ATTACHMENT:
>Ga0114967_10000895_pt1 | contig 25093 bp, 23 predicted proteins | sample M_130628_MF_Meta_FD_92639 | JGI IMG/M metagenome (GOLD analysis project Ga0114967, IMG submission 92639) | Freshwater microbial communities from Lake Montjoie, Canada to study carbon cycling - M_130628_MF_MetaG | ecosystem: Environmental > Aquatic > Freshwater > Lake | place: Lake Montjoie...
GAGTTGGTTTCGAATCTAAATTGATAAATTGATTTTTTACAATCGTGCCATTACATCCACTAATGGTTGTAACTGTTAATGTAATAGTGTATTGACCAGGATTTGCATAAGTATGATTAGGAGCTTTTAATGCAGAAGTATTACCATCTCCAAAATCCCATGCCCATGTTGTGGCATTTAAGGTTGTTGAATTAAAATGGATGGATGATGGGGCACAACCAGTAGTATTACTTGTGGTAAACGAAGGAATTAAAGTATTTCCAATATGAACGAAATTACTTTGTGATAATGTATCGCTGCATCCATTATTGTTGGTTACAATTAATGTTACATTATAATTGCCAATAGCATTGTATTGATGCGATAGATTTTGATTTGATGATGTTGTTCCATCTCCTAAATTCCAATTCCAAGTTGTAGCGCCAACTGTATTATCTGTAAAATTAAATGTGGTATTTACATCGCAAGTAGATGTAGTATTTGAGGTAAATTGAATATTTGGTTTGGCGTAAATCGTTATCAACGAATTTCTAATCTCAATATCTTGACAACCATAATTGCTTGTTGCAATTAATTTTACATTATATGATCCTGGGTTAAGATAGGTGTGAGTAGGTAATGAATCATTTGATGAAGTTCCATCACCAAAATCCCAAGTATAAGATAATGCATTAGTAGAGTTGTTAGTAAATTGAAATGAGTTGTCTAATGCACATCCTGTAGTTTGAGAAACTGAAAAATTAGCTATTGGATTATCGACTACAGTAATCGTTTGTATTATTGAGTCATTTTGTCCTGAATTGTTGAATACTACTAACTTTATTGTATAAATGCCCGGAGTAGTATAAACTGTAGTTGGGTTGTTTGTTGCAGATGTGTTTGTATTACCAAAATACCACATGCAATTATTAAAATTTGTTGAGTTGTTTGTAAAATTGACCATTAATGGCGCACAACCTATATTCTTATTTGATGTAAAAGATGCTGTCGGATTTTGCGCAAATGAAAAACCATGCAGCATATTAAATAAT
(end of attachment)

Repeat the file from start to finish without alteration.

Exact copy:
>Ga0114967_10000895_pt1 | contig 25093 bp, 23 predicted proteins | sample M_130628_MF_Meta_FD_92639 | JGI IMG/M metagenome (GOLD analysis project Ga0114967, IMG submission 92639) | Freshwater microbial communities from Lake Montjoie, Canada to study carbon cycling - M_130628_MF_MetaG | ecosystem: Environmental > Aquatic > Freshwater > Lake | place: Lake Montjoie...
GAGTTGGTTTCGAATCTAAATTGATAAATTGATTTTTTACAATCGTGCCATTACATCCACTAATGGTTGTAACTGTTAATGTAATAGTGTATTGACCAGGATTTGCATAAGTATGATTAGGAGCTTTTAATGCAGAAGTATTACCATCTCCAAAATCCCATGCCCATGTTGTGGCATTTAAGGTTGTTGAATTAAAATGGATGGATGATGGGGCACAACCAGTAGTATTACTTGTGGTAAACGAAGGAATTAAAGTATTTCCAATATGAACGAAATTACTTTGTGATAATGTATCGCTGCATCCATTATTGTTGGTTACAATTAATGTTACATTATAATTGCCAATAGCATTGTATTGATGCGATAGATTTTGATTTGATGATGTTGTTCCATCTCCTAAATTCCAATTCCAAGTTGTAGCGCCAACTGTATTATCTGTAAAATTAAATGTGGTATTTACATCGCAAGTAGATGTAGTATTTGAGGTAAATTGAATATTTGGTTTGGCGTAAATCGTTATCAACGAATTTCTAATCTCAATATCTTGACAACCATAATTGCTTGTTGCAATTAATTTTACATTATATGATCCTGGGTTAAGATAGGTGTGAGTAGGTAATGAATCATTTGATGAAGTTCCATCACCAAAATCCCAAGTATAAGATAATGCATTAGTAGAGTTGTTAGTAAATTGAAATGAGTTGTCTAATGCACATCCTGTAGTTTGAGAAACTGAAAAATTAGCTATTGGATTATCGACTACAGTAATCGTTTGTATTATTGAGTCATTTTGTCCTGAATTGTTGAATACTACTAACTTTATTGTATAAATGCCCGGAGTAGTATAAACTGTAGTTGGGTTGTTTGTTGCAGATGTGTTTGTATTACCAAAATACCACATGCAATTATTAAAATTTGTTGAGTTGTTTGTAAAATTGACCATTAATGGCGCACAACCTATATTCTTATTTGATGTAAAAGATGCTGTCGGATTTTGCGCAAATGAAAAACCATGCAGCATATTAAATAAT